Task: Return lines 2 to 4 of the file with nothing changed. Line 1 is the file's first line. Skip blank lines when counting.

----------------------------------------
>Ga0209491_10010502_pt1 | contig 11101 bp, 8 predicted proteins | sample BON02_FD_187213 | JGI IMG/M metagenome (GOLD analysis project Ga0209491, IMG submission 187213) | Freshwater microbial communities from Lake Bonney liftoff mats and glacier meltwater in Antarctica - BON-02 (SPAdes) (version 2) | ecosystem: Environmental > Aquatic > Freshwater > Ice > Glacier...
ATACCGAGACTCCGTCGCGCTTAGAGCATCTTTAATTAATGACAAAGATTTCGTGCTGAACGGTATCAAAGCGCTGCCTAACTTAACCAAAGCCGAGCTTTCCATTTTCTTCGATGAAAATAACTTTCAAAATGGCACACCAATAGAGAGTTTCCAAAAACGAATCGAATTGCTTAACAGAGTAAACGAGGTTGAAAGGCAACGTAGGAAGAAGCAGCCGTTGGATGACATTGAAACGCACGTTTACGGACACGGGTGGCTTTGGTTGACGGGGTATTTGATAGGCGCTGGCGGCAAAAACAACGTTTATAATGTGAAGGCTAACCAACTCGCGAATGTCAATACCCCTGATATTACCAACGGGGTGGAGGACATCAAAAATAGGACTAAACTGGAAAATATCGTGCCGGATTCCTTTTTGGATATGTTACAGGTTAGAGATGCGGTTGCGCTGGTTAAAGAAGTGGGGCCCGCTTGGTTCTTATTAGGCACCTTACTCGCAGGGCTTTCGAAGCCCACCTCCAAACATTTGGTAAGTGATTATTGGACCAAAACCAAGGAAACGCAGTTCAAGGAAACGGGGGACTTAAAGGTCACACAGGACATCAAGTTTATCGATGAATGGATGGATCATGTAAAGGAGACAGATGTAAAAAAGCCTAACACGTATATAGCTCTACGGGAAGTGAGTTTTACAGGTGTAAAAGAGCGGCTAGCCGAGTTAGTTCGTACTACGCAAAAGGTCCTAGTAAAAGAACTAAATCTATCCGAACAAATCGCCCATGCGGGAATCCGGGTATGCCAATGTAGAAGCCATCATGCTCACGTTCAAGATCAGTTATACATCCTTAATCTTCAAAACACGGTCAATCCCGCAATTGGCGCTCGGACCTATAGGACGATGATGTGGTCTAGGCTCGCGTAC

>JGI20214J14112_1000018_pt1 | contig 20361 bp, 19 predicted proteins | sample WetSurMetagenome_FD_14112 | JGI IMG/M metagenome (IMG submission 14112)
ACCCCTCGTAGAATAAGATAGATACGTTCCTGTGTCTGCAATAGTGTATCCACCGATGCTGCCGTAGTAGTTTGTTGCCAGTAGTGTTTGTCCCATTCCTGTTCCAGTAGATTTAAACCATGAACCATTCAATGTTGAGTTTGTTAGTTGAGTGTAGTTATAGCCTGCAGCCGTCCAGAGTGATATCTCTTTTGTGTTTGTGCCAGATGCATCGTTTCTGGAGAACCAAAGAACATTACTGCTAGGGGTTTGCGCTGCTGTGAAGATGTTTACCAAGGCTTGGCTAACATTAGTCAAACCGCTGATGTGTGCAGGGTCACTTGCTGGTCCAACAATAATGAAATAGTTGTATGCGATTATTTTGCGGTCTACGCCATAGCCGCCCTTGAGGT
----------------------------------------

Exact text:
ATACCGAGACTCCGTCGCGCTTAGAGCATCTTTAATTAATGACAAAGATTTCGTGCTGAACGGTATCAAAGCGCTGCCTAACTTAACCAAAGCCGAGCTTTCCATTTTCTTCGATGAAAATAACTTTCAAAATGGCACACCAATAGAGAGTTTCCAAAAACGAATCGAATTGCTTAACAGAGTAAACGAGGTTGAAAGGCAACGTAGGAAGAAGCAGCCGTTGGATGACATTGAAACGCACGTTTACGGACACGGGTGGCTTTGGTTGACGGGGTATTTGATAGGCGCTGGCGGCAAAAACAACGTTTATAATGTGAAGGCTAACCAACTCGCGAATGTCAATACCCCTGATATTACCAACGGGGTGGAGGACATCAAAAATAGGACTAAACTGGAAAATATCGTGCCGGATTCCTTTTTGGATATGTTACAGGTTAGAGATGCGGTTGCGCTGGTTAAAGAAGTGGGGCCCGCTTGGTTCTTATTAGGCACCTTACTCGCAGGGCTTTCGAAGCCCACCTCCAAACATTTGGTAAGTGATTATTGGACCAAAACCAAGGAAACGCAGTTCAAGGAAACGGGGGACTTAAAGGTCACACAGGACATCAAGTTTATCGATGAATGGATGGATCATGTAAAGGAGACAGATGTAAAAAAGCCTAACACGTATATAGCTCTACGGGAAGTGAGTTTTACAGGTGTAAAAGAGCGGCTAGCCGAGTTAGTTCGTACTACGCAAAAGGTCCTAGTAAAAGAACTAAATCTATCCGAACAAATCGCCCATGCGGGAATCCGGGTATGCCAATGTAGAAGCCATCATGCTCACGTTCAAGATCAGTTATACATCCTTAATCTTCAAAACACGGTCAATCCCGCAATTGGCGCTCGGACCTATAGGACGATGATGTGGTCTAGGCTCGCGTAC

>JGI20214J14112_1000018_pt1 | contig 20361 bp, 19 predicted proteins | sample WetSurMetagenome_FD_14112 | JGI IMG/M metagenome (IMG submission 14112)
ACCCCTCGTAGAATAAGATAGATACGTTCCTGTGTCTGCAATAGTGTATCCACCGATGCTGCCGTAGTAGTTTGTTGCCAGTAGTGTTTGTCCCATTCCTGTTCCAGTAGATTTAAACCATGAACCATTCAATGTTGAGTTTGTTAGTTGAGTGTAGTTATAGCCTGCAGCCGTCCAGAGTGATATCTCTTTTGTGTTTGTGCCAGATGCATCGTTTCTGGAGAACCAAAGAACATTACTGCTAGGGGTTTGCGCTGCTGTGAAGATGTTTACCAAGGCTTGGCTAACATTAGTCAAACCGCTGATGTGTGCAGGGTCACTTGCTGGTCCAACAATAATGAAATAGTTGTATGCGATTATTTTGCGGTCTACGCCATAGCCGCCCTTGAGGT